OM-D buyer's remorse

Started May 2, 2012 | Discussions
texinwien
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Re: I wouldn't say that... but still love it.
In reply to Paul De Bra, May 2, 2012

But you bought it, right? It's a bit of an oxymoron to say it's not worth the price tag, but you bought it, anyway.

From an economics standpoint, in which a rational actor won't pay more for a particular good than the actor thinks the good is worth, you did the math and decided the E-M5 was worth the price - otherwise, you wouldn't have bought it (or else you would have returned it).

It's worth every penny to me (and I bought one on Saturday - my words match my actions).

Paul De Bra wrote:

I don't think the E-M5 is worth the price tag (especially in Europe) but there is simply no other option if you want the properties of the E-M5 is a package of that size.

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texinwien
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Re: Overpriced indeed
In reply to eivissa1, May 2, 2012

eivissa1 wrote:

The Panny GX1 delivers more or less the same photo quality for 600 euros! That is half the price of the OMD in my countr!!.

Then buy one - sounds like the E-M5 is out of your price range at the moment.

Of course without the gadgets that the Olly offers. But who needs them, if you are only interested in making photos.....?

If you don't need them, they're not of value to you. They are of value to plenty of other photographers.

The silly design of the Olly completes my picture.

I like the retro design - I think it looks great, and I'm happy with the ergonomics. Obviously, this is not the camera you were looking for. Fortunately, there are a number of good cameras on the market to choose from. Good luck finding the right one for you.

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tgutgu
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Re: OM-D buyer's remorse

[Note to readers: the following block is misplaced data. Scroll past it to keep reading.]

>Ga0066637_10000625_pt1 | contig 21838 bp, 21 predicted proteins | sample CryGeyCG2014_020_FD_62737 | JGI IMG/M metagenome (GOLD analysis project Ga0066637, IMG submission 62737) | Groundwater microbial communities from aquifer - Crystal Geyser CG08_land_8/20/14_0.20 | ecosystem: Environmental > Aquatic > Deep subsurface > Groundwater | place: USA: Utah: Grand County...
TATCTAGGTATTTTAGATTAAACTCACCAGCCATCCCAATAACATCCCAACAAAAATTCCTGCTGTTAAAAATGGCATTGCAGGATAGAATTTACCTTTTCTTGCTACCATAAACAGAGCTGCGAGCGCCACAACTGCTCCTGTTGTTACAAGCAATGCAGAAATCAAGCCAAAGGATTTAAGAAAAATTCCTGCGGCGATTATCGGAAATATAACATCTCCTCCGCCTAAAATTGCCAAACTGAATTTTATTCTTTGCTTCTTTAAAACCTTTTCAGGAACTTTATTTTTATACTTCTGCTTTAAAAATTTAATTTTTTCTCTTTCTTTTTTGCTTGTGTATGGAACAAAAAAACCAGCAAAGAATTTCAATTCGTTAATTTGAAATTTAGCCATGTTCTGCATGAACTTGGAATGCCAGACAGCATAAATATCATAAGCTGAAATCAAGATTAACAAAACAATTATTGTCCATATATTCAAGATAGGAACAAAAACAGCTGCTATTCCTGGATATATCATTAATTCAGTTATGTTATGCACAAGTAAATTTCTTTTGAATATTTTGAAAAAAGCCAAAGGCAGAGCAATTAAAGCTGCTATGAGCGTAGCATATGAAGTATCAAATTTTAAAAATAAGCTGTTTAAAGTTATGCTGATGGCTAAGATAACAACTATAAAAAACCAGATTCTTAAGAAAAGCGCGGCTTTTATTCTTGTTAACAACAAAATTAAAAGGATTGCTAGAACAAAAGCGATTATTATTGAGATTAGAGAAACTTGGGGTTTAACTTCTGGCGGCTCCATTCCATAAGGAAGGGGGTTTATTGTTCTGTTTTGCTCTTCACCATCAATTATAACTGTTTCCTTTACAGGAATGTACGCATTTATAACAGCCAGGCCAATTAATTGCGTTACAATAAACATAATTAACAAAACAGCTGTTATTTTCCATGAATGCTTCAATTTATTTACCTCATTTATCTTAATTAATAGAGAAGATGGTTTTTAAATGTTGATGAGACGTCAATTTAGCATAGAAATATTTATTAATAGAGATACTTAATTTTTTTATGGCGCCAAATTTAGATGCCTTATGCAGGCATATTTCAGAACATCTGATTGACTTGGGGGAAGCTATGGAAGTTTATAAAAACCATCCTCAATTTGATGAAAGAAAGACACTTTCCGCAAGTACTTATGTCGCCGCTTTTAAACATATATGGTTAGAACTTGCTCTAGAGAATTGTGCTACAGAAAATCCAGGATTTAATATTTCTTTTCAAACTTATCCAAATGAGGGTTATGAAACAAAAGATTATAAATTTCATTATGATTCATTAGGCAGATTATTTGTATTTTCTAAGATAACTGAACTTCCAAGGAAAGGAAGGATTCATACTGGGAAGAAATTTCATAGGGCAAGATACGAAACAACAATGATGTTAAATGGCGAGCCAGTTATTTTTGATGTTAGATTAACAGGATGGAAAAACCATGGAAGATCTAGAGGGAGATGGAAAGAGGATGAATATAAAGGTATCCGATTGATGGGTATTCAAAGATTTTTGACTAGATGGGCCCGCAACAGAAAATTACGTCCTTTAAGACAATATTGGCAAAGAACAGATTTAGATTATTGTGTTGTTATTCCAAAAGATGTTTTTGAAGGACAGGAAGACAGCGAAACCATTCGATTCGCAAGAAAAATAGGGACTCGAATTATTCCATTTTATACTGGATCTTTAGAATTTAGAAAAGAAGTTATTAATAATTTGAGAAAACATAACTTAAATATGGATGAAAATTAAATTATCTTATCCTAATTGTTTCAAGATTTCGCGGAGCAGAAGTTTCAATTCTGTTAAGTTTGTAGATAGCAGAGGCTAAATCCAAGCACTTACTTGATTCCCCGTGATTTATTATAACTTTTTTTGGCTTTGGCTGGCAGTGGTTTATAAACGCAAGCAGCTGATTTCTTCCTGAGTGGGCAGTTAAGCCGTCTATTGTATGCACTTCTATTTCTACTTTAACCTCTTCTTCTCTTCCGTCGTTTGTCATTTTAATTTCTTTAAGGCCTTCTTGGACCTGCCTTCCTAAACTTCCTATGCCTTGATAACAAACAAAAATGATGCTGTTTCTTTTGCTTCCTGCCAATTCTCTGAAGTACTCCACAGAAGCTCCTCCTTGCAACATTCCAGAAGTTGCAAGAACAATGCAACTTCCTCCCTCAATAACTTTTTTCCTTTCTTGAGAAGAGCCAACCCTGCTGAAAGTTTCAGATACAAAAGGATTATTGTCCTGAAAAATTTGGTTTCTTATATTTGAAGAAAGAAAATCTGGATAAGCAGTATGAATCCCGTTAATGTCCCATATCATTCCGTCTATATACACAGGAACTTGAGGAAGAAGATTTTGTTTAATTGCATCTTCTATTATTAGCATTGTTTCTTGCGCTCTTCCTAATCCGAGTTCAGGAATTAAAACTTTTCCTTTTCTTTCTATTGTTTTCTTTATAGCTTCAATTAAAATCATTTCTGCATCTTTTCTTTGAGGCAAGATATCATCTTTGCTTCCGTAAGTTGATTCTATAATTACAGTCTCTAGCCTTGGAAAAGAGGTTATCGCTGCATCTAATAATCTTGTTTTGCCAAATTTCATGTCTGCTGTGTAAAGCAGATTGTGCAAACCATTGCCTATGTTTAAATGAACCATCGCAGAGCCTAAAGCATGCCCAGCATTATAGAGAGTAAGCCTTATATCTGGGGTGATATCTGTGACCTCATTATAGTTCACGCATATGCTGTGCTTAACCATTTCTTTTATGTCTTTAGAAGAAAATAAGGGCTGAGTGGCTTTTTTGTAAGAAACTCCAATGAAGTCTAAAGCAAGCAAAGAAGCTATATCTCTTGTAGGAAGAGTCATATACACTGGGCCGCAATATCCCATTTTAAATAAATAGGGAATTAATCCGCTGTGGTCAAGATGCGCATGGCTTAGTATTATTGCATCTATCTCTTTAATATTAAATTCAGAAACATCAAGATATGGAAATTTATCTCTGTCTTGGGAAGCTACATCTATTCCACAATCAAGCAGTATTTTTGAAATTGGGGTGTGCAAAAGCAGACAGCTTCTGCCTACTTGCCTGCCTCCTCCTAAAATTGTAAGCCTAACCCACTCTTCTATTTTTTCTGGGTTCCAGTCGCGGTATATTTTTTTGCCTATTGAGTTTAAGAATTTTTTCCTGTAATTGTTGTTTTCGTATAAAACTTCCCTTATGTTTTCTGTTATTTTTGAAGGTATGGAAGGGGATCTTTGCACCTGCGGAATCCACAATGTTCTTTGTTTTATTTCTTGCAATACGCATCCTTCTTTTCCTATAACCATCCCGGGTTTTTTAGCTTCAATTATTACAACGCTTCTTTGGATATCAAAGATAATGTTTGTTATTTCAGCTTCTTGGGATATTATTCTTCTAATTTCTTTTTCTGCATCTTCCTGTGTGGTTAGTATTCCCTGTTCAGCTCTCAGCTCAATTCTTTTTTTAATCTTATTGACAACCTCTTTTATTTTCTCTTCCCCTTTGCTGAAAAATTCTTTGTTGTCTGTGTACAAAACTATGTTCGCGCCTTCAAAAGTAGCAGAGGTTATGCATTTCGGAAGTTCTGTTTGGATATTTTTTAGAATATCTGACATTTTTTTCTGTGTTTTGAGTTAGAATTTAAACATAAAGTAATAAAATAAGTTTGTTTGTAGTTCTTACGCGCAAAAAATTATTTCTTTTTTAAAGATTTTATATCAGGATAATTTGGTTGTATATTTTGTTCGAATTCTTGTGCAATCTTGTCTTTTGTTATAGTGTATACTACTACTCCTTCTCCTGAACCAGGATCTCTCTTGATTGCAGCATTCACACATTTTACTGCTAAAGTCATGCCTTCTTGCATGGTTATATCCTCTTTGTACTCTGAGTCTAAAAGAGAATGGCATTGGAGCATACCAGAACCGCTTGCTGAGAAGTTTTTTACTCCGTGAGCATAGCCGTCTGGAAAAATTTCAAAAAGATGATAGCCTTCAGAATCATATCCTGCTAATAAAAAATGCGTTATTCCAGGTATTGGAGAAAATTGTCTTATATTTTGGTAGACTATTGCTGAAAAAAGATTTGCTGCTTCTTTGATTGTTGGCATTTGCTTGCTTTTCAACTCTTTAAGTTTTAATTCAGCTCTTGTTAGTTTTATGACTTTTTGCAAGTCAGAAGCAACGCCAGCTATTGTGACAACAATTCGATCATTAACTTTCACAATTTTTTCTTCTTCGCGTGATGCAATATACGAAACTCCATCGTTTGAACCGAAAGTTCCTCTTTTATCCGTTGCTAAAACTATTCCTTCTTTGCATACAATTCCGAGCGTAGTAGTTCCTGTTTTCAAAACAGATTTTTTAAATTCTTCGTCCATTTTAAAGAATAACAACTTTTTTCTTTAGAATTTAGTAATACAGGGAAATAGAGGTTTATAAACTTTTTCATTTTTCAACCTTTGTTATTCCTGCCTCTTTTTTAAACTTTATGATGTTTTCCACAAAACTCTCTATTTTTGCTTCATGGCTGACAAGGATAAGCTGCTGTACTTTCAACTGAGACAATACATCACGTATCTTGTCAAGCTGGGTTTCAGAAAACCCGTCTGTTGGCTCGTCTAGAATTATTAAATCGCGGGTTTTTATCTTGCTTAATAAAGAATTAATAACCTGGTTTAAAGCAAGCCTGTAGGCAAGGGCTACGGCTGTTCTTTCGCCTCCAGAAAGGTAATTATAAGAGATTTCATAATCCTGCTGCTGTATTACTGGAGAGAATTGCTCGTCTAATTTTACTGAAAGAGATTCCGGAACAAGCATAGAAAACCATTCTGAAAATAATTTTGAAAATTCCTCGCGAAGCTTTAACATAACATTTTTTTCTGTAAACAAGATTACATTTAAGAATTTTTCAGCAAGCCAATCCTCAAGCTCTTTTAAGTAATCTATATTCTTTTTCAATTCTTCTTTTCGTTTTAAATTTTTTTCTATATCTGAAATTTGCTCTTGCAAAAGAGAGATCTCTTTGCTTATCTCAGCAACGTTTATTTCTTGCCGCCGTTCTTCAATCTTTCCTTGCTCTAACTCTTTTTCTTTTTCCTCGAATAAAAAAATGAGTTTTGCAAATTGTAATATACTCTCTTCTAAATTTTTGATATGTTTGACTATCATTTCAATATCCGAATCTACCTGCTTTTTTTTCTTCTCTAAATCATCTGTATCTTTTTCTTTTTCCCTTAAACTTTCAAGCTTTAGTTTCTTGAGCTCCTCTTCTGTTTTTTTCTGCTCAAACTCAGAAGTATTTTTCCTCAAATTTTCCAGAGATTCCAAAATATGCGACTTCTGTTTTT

In reply to Len_Gee, May 2, 2012

I got the silver one without problems here in Germany (no preorder), and all I can say it is a very nice camera, gradually replacing my GH2 in use.

I mostly like the display of blown highlights and blocked shadows in the EVF, which I use regularly to adjust exposure. The enhanced performance and buffer size is a big advantage over the GH2. And of course IBIS with non stabilized primes.

I don't care, who makes the sensor but high ISO output is cleaner and better than the result of a GH2, also in RAW. So, I see a noticeable, albeit subtle IQ improvement over the GH2.

The EVF, though smaller, is better than GH2 EVF. With the display of highlights and shadows, I revise my previous opinion that exact exposure control is not that valuable. The EM-5 strong point is that you now have a finder, which allows you exposure control very well plus a haptically excellent control wheel for it. The GH2's thumb wheel is haptically a lot! worse. Exposure control with the EM-5 is simply a joy.

Also, I like the modularity of the additional grip. I like the grip separated from the battery compartment, so that the camera can keep the small form factor.

A small things: finally a camera with a secure SD card door, and a good battery door. Both elements opened too often unintentionally with the GH2.

But ...

The nice looking of the camera comes at its price: the camera does not feel as comfortable in the hands as I would like to see and as it would be possible with Olympus not so dogmatically applying retro design. The same is the case with the grip, it isn't build for a normal hand, although handling is much better than without it.

I am not so impressed with the world's fastest AF. I don't see a lot of improvement over the GH2, the camera hunts in low light more than I expected from Olympus loud advertisement and all the "reviews". The AF is quick, no doubt, but no new landmark.

My biggest disappointment the continuous shooting, where AF tracking simply is a joke. Track is too often lost, so to me it is barely usable. That there is no focus indicator, when being in continuous shooting mode, is not practical either. All in all, the camera is only average for action,

In my opinion, the configuration of the camera is not enough intelligent. There are option, which belong nicely together like self timer and shutter delay, but you have to always remember to dial them in separately at very different places. I know that there are presets for this but four are not enough. I have the standard preset, one with spot metering, one for tripod work, and a last one for bracketing. No one left for action shooting with different preferences. Worst of all, it is far to complicated to engage one of the presets: 7 button clicks! vs. a quick change of dial position at the GH2. The presets should be includes in the SCP and in the lv panel. Also bracketing mode isn't quickly accessible: depending how you count them, they are also at least seven clicks vs. change of a switch position of the GH2.